OAKHURST – After a flurry of activity early this year at the site of three planned hotels in Oakhurst, progress has seemingly come to a halt.
Units of lumber sit baking in the sun and heavy equipment stands idle at the recently leveled site on the west side of Highway 41 between Hartwell Road and Winding Way, while the County and the developer try to come to terms.
The County says they’re doing everything they can to get the permits issued and construction underway, while developer Paul Patel, who owns several other hotels in the area, insists the County is doing everything in its power to stop the project.
“It’s problem after problem after problem,” says Patel. “Nobody at the County is trying to help. They’re looking for anything they can find to stop me from doing business.”
Madera County Building Official Harry Hinton strongly disagrees, saying the plans are ready to go and that the County is waiting on Patel to address the few outstanding issues so they can give final approval.
“The County and the departments here have really extended themselves,” says Hinton, who notes that changes to building plans and lack of cooperation from the developer have made the process very difficult. “We have some conditions which they’re going to need to meet for the safety of the general public.”
One major issue has been fire safety. The size of the 108-room Holiday Inn Express and two others of similar size, requires a certain amount of water storage for fire protection. Hinton says the water tank and pump required to provide adequate water in the event of a fire have not been installed.
“Before you put up combustibles, you must have a way for the fire department to fight a fire,” he says. “The Fire Marshall will allow them to stand the walls, but our big concern is when they start putting in the other systems such as electrical, mechanical and plumbing. When you use copper water lines, you have to solder those joints. And now you’ve got heat and the potential for the wood to be scorched and a fire to start.”
Another issue is the condition of the fire-treated wood that has been exposed to the elements since last December.
With the challenges of the water supply and firefighting resources in Oakhurst, and the size of the project, a more fire-safe construction is being required. County Fire Marshall Deborah Keenan says this type of construction will withstand flame impingement longer than the average structure.
“We’ve built some safety measures into the construction,” says Keenan, who notes that treated wood is one of those requirements, along with internal stairwells.
“Wood has to be treated so it has fire resistance,” says Keenan. “Treated wood will still burn, but much slower, and has a flame spread of about 25% that of non-treated wood. It allows occupants more time to get out.”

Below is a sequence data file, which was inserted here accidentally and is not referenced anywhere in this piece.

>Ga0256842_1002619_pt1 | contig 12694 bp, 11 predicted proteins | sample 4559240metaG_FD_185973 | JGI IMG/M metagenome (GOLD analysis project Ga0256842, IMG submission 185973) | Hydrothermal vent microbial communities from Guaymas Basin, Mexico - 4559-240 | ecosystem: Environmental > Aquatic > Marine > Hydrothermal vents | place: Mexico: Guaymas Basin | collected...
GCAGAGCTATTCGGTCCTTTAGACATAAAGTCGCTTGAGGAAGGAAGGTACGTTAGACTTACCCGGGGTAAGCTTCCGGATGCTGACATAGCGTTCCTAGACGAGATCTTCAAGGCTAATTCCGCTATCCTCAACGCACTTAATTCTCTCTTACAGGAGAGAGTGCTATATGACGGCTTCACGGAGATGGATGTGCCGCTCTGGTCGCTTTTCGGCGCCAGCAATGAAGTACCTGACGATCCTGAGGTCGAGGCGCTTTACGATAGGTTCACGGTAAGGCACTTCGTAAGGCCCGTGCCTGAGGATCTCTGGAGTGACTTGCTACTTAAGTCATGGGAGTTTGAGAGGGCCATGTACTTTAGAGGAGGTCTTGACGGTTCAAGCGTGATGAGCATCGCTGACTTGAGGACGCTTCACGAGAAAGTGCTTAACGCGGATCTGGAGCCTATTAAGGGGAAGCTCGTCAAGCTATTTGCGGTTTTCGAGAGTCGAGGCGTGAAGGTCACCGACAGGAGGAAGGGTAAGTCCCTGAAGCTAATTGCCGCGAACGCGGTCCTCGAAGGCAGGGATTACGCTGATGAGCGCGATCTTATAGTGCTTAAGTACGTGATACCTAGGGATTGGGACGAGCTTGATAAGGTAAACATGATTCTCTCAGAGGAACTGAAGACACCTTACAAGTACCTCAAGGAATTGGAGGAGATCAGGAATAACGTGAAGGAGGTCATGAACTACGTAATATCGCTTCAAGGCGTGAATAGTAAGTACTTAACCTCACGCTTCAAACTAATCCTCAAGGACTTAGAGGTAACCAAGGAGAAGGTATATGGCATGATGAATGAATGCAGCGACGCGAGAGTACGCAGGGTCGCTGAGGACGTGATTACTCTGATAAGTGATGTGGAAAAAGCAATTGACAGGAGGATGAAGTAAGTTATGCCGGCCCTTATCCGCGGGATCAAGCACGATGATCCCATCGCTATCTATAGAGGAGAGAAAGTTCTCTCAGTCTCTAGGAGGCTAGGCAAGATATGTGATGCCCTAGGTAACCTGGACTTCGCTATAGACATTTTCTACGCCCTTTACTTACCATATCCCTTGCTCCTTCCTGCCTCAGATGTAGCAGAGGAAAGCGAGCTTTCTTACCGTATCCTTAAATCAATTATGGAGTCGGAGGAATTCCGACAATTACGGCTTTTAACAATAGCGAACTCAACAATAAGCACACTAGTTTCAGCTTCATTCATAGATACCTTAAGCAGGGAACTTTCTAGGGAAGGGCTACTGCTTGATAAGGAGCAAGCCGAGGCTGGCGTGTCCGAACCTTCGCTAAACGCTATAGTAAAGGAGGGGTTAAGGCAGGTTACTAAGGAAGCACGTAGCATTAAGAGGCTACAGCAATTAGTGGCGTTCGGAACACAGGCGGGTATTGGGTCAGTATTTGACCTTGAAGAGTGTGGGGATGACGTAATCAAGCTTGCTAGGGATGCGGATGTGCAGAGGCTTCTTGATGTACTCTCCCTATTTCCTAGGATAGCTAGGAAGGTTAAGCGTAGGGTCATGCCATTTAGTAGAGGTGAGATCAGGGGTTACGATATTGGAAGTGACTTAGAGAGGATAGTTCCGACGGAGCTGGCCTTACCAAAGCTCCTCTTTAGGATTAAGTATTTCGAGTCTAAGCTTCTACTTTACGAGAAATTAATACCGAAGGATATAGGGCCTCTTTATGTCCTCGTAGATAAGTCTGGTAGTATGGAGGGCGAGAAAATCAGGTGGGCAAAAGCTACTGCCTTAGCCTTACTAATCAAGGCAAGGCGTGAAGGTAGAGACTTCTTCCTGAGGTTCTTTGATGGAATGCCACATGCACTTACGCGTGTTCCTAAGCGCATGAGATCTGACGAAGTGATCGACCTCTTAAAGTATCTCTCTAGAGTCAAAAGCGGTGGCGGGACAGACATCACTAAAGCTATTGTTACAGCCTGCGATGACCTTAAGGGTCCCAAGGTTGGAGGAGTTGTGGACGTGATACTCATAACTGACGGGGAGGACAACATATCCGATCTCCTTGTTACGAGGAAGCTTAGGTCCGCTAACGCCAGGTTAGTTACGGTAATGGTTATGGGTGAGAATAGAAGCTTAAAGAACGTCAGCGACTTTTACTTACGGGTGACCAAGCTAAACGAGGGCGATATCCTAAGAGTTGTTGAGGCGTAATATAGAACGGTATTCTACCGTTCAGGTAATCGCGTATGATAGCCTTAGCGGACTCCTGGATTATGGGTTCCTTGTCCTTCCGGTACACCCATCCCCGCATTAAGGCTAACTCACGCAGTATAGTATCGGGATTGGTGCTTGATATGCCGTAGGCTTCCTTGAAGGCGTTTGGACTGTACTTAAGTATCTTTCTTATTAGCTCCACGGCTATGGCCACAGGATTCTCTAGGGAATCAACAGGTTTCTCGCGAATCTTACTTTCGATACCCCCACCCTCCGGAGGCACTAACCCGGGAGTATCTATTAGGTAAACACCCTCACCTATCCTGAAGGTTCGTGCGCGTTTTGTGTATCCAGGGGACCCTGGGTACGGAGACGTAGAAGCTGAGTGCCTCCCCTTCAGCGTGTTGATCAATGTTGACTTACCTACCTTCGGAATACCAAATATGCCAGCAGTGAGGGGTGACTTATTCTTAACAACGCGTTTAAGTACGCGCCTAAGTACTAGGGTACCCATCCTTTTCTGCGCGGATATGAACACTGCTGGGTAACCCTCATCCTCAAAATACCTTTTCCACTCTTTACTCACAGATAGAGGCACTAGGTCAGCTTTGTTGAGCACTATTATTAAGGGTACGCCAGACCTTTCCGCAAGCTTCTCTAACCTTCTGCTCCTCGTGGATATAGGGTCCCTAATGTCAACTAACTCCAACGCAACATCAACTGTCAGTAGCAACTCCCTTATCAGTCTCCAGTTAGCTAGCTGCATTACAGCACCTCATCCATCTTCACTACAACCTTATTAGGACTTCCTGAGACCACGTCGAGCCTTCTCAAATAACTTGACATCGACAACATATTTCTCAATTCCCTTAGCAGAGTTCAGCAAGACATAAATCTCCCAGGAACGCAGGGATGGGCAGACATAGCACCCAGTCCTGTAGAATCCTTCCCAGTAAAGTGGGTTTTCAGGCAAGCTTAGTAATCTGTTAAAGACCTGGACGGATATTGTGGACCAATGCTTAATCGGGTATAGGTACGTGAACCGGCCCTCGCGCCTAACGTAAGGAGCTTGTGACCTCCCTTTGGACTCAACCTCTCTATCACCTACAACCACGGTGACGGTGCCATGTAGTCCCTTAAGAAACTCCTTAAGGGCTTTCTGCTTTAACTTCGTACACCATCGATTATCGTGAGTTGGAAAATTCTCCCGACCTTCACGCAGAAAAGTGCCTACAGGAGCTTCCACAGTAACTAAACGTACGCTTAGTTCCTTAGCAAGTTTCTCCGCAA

Keenan says that prolonged exposure to weather could have degraded the treatment, and now the developer will have to get approval from the original manufacturer stating that the treatment is still 100% up to standards. If that certification is not forthcoming, he may have to purchase new lumber.
Patel insists that not only is the County blocking him at every turn, but that District 5 Supervisor Tom Wheeler is ignoring his calls and refusing to communicate with him and support the project.
“They don’t want to help me out,” says Patel. “Wheeler wants everybody to think he’s doing so, but he just wants to make things more difficult for me.”
Hinton adamantly disagrees with that assertion, saying that Supervisor Tom Wheeler has “been working his fanny off” on this one, trying to help them get it done.
Wheeler says he has had countless conversations with Patel and done everything in his power to get this project moving. He asserts that all these delays rest squarely on the developer, who he says has tried to cut corners, skirt the rules, and avoid compliance with state fire and building codes. Wheeler also says that Patel has continuously made changes to the plans after they have been approved, slowing the process even further.
“When he first came in, he asked the staff what he had to do for a two-story building,” says Wheeler. “Then he brings in plans for a four-story building. Things would be approved, then he would change them.
“When he did his grading, he got a soil compaction test for a two-story building,” says Wheeler. “It’s a whole different level of compaction for a taller, bigger building. He’s also objecting to paying the school fees. We have nothing to do with that. As for code requirements, most of these things aren’t even county regulations, they’re state regulations. We have no say in those things.”
Everyone agrees that the 324 additional hotel rooms will provide a major boost to the local economy, bringing in revenue to business owners, along with the property tax and Transient Occupancy Tax generated for the county coffers.
“We definitely see this project as a good thing,” says Fire Marshall Keenan. “The tax dollars would really benefit the area. If we can just get them going the way the code requires that they go, instead of resisting at every turn.”
Patel says he will be creating 45-50 jobs per hotel, and is clearly frustrated by what he sees as intentional roadblocks to keep him from building.
“I already have a lot of money invested in this,” he says. “I can’t just walk off. If I back out, I lose the $2 million I’ve already invested, so I don’t know which way to go.”
Wheeler says the County is not going to let him build something that’s illegal by state standards, and unsafe for the public.
“So what if it catches on fire and we don’t have the water to put it out, or the firewalls to slow it down, and the access is too narrow and the fire trucks can’t get in; is that what you want to do – jeopardize people’s lives?”
When asked whether his frustration might inspire him to just sell the whole project to another developer and wash his hands of the whole thing, Patel said he didn’t wish to comment.